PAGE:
Thrift Groups Flex Lobbying Muscle OnFHLB Proposal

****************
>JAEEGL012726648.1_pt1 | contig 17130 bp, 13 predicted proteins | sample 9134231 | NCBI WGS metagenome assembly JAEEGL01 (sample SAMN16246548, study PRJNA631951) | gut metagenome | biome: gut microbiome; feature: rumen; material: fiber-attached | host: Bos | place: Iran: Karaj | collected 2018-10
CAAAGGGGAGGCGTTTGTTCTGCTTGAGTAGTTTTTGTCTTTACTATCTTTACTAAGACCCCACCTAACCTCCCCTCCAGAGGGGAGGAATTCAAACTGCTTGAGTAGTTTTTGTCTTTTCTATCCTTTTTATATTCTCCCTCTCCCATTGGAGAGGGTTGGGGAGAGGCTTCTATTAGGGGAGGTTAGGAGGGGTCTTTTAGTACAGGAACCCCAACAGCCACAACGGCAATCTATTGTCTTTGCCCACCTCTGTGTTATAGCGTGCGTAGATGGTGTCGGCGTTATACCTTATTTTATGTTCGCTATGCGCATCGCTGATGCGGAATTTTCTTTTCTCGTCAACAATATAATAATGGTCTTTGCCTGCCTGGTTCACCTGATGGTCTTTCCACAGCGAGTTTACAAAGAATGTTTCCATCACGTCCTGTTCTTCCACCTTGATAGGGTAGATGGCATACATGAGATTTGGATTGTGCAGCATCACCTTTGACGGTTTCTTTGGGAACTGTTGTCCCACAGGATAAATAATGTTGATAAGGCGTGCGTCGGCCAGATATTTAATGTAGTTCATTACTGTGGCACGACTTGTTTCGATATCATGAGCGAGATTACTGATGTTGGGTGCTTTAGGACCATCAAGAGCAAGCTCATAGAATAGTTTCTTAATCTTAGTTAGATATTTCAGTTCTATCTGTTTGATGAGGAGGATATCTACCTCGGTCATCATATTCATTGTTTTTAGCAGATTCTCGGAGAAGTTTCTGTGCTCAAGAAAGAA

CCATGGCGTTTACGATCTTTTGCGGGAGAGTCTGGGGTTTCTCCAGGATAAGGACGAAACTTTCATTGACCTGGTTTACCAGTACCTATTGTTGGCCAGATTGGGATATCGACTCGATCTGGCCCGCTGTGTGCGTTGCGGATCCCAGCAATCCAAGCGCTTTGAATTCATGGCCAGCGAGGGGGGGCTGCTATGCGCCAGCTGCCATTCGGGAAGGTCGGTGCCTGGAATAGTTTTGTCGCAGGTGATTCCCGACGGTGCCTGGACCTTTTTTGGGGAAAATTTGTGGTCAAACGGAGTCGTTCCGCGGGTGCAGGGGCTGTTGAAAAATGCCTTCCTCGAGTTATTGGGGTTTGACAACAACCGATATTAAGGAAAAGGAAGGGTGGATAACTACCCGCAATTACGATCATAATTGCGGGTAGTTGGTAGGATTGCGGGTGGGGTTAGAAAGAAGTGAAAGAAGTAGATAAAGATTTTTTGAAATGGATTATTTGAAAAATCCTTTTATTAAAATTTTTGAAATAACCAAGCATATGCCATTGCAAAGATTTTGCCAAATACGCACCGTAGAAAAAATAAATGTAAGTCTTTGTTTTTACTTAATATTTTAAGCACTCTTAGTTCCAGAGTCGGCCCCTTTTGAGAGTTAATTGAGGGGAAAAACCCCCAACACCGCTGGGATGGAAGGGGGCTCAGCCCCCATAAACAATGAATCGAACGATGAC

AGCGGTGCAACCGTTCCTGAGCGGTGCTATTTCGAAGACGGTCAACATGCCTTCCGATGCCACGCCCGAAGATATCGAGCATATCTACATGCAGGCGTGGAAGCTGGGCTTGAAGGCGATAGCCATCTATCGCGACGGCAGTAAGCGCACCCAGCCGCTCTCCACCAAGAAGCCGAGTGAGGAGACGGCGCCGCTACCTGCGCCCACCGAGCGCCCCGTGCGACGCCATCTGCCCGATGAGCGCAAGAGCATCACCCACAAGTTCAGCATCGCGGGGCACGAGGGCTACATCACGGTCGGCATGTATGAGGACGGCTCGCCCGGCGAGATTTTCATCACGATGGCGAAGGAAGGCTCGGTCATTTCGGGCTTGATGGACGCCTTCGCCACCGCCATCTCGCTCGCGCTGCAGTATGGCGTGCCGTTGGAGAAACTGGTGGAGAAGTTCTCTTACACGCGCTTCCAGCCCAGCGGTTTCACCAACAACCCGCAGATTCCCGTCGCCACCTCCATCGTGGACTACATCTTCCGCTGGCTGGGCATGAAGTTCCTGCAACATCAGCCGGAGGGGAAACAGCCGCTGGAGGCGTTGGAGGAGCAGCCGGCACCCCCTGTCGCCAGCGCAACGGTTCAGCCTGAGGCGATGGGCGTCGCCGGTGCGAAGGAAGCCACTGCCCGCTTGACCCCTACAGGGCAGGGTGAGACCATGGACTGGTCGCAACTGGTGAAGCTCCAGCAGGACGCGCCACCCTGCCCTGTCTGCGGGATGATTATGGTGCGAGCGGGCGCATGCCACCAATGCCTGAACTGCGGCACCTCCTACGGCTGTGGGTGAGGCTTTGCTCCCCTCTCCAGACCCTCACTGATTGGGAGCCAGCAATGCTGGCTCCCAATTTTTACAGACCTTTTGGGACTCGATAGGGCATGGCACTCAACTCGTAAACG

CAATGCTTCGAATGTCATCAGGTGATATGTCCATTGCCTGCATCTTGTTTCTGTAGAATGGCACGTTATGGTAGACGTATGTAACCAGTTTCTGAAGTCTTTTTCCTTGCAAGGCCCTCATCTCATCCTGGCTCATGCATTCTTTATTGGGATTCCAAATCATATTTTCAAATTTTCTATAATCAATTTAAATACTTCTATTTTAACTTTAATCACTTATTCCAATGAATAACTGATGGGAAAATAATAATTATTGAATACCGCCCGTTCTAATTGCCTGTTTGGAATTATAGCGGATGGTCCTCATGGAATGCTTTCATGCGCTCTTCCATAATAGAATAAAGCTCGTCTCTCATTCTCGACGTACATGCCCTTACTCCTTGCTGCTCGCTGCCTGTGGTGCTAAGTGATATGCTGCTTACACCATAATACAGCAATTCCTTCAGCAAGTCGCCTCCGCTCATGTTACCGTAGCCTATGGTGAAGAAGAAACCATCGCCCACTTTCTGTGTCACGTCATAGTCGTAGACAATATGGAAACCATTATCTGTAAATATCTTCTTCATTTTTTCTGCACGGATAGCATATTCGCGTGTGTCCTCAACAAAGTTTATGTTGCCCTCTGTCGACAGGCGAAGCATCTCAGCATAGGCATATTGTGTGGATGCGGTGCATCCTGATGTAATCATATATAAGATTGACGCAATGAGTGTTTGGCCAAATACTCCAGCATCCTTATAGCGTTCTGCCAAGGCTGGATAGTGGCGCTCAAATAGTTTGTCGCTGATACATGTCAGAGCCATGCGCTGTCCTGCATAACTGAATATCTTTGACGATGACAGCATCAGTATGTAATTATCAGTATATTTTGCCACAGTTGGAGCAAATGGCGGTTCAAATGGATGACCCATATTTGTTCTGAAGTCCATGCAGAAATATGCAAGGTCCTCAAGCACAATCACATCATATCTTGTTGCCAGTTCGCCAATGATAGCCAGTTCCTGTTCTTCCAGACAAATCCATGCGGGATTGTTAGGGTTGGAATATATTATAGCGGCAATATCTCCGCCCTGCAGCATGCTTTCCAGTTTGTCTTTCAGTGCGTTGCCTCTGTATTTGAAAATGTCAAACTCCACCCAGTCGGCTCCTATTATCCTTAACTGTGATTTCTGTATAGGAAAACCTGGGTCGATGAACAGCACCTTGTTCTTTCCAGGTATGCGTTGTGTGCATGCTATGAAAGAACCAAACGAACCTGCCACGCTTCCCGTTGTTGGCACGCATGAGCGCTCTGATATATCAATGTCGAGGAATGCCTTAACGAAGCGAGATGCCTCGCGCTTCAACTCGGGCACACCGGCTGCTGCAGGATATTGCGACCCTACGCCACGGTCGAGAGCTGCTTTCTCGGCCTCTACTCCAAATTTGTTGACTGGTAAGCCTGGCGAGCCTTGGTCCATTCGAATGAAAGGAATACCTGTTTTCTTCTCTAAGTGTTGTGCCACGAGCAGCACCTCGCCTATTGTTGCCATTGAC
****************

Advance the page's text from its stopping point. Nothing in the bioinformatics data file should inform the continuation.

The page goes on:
WASHINGTON - (07/03/06) The once-powerful S&Llobby, which retreated into the background for more than a decadeafter the financial debacle of the 1990's, is flexing some of itslobbying might these days and has convinced Congress to weigh in onthe controversial proposal to raise capital at the Federal HomeLoan Banks. Both the top Republican and Democrat on the HouseFinancial Services Committee called on the Federal Housing FinanceBoard Friday for a public accounting of the reasons for the newcapital proposal, which has been overwhelmingly opposed by theS&Ls, which make up the majority of the FHLBs 9,000member institutions. In a letter sent to Ronald Rosenfeld, chairmanof the FHFB, which regulates the 12 regional FHLBs, Rep. MichaelOxley, the Republican Chairman of Financial Services, and Rep.Barney Frank, the top ranking Democrat, said the committee willhold hearings on the proposal and top FHFB representatives shouldbe prepared to testify.The fact that the proposal has beencriticized by the leadership of all twelve (FHLB) Banks and keyindustry trade groups indicates to us a need for a pause,said the letter, according to a copy obtained by The Credit UnionJournal. The proposal would limit the amount of excess stock anFHLB can have outstanding; prohibit an FHLB from selling excessstock to its members; or restrict an FHLBs ability to paydividends when its retained earnings are below the prescribedminimum. FHLB dividends, some which have risen to 5% or more forthe second quarter, are among the best available investments formember institutions, including the 1,000 credit union members. BothCUNA and NAFCU have also weighed in against theproposal.